Graham Reid | | 2 min read
In a recent conversation with American guitarist David Becker -- who plays here next month -- he mentioned how the internet had made the whole of popular music history available to younger people. And what a gift that has been for the curious.
"There are really only half a dozen names you need to know," he said in reference to rock music, "but after that they lead you everywhere else."
He mentioned Le Zeppelin and Jimi Hendrix, and we might as well throw in Chuck Berry, the Beatles, Bob Dylan and . . .
Okay, you choose.
If Dylan lead someone to The Band they might also end up discovering the delights of Little Feat who might seem a bit Dad-rock these days (maybe even granddad-rock) but their sound was certainly unique and worth hearing at any time.
Out there somewhere in stores you can find their live collection 40 Feat; The Hot Tomato Anthology 1971-2011 which showcased how this band carved its own wayward and distinctive path between Southern funk, slide guitar blues, ragged rhythm and blues and swaggering country-rock.
At times the earliest tracks on that collection (when slide guitarist, singer and songwriter Lowell George was still in the band) sounded closer to less strident and long haul truck drivin' Captain Beefheart or the Stones around their Exile in Main Street period.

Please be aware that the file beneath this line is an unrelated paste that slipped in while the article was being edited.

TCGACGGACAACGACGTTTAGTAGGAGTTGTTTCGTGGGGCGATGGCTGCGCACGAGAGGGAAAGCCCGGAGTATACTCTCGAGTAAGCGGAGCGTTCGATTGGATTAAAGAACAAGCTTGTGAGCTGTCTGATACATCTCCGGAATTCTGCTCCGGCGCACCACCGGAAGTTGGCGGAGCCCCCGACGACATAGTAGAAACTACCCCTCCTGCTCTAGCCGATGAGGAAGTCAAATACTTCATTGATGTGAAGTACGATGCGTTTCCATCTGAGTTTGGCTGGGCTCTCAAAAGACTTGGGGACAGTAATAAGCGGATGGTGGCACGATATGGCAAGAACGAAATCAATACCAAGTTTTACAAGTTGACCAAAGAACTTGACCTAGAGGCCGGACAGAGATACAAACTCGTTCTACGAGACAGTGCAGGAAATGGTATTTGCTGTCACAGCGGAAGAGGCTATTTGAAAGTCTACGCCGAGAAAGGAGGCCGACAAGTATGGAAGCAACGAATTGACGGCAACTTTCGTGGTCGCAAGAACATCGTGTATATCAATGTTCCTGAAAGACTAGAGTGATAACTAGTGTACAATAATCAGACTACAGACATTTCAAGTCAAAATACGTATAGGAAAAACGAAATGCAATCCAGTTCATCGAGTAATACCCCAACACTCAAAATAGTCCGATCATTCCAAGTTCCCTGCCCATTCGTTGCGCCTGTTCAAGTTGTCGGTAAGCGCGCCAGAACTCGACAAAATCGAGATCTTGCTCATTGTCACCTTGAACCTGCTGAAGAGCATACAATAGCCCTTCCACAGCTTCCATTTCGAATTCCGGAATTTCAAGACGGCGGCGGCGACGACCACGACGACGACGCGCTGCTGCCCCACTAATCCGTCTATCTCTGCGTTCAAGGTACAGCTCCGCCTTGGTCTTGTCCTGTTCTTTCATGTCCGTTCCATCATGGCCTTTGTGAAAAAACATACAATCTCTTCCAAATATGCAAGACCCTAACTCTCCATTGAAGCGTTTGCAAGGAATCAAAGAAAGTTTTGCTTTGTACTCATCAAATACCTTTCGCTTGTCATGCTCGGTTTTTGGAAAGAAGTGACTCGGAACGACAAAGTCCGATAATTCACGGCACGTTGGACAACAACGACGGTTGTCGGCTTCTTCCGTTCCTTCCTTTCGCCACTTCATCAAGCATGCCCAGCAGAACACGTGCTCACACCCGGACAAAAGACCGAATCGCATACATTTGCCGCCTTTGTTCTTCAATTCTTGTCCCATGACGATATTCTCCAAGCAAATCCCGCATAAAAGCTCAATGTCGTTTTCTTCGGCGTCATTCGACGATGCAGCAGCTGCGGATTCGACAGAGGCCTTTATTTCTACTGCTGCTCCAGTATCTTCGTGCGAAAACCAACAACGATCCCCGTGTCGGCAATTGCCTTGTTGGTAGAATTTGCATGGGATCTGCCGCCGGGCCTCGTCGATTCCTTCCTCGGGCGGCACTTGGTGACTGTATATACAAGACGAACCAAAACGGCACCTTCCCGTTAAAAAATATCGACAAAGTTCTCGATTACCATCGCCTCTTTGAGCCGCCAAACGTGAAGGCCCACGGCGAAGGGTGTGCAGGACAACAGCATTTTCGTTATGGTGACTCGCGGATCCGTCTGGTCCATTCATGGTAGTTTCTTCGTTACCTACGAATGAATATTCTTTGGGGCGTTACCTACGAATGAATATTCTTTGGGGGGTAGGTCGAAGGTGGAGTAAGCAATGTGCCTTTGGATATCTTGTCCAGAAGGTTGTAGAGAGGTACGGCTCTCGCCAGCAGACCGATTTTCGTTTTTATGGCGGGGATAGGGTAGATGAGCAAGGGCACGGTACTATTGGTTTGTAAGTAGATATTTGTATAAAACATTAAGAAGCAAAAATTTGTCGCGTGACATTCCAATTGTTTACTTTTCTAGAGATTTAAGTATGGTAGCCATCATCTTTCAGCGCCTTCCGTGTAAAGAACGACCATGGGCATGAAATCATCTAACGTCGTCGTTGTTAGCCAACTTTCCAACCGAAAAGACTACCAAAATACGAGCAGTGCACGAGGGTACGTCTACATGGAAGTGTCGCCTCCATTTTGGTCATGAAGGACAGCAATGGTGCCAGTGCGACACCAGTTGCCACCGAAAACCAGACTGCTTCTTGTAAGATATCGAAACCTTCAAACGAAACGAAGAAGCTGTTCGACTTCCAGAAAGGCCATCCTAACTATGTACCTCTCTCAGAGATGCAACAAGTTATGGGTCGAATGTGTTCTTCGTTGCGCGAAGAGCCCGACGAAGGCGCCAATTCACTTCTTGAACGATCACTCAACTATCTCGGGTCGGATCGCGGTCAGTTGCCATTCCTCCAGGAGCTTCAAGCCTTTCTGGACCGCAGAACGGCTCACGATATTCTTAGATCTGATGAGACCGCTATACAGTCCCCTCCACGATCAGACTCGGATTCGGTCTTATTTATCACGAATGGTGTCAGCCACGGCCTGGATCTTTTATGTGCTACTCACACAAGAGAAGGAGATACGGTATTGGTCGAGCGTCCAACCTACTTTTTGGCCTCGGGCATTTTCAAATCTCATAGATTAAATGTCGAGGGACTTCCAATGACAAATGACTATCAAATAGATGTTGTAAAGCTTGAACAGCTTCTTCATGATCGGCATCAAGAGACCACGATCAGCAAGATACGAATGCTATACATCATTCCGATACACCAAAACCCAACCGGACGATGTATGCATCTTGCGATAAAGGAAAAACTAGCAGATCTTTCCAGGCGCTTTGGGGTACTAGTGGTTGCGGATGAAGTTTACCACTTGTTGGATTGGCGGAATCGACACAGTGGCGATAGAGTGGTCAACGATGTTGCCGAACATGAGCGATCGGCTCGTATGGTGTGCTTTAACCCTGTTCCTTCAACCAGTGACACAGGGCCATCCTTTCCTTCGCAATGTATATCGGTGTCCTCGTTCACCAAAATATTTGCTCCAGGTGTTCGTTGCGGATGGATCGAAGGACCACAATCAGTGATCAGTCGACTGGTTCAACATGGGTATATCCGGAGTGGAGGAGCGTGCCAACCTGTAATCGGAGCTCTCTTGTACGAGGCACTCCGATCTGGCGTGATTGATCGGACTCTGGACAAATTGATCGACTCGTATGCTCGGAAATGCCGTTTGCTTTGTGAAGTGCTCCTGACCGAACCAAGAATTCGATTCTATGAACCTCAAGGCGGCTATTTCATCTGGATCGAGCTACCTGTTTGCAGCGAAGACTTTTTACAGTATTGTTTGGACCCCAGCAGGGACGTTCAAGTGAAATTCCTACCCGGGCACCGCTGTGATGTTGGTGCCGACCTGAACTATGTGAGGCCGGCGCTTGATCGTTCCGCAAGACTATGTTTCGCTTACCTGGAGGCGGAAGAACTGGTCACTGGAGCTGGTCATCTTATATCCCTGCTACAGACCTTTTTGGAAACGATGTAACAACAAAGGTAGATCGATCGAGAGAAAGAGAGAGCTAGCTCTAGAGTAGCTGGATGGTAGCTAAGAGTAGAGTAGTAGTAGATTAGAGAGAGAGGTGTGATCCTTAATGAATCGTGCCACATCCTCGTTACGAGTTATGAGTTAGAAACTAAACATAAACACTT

Those references should be enough to entice the casual listener to this collection of five of their original albums -- which includes as its centre Dixie Chicken which is an Essential Elsewhere album.
So here are their self titled debut from '71 (with Ry Cooder as a guest in the line-up and which includes their minor classics Truck Stop Girl and Bride of Jesus as well as the first version of their bona fide gem Willin'), Sailin' Shoes, Dixie Chicken, Feats Don't Fail Me Now and The Last Record Album.
That debut is more bluesy than their later recordings, so it is the latter four (all in distinctive covers by Neon Parks) where the real interest lies: Sailin' Shoes contains the definitive studio version of Willin' and great songs like Trouble, Tripe Face Boogie and Cold Cold Cold; then there's the essential but also small selling Dixie Chicken; the band al but ceased to exist until the "reunion album" Feats Don't Fail Me Now (Oh Atlanta, Down the Road, the medley Cold Cold Cold/Tripe Face Boogie, Emmylou Harris and Bonnie Raitt on backing vocals) and then the lesser The Last Record Album (which wasn't).
Of the five, you could argue the central three should be in any sensible record collection, and at just $15 for the lot at JB Hi-Fi stores (here) that seems within the grasp of most people's wages.
Which is why this collection (in replica sleeves) is this week's Elsewhere recommended Bargain Buy.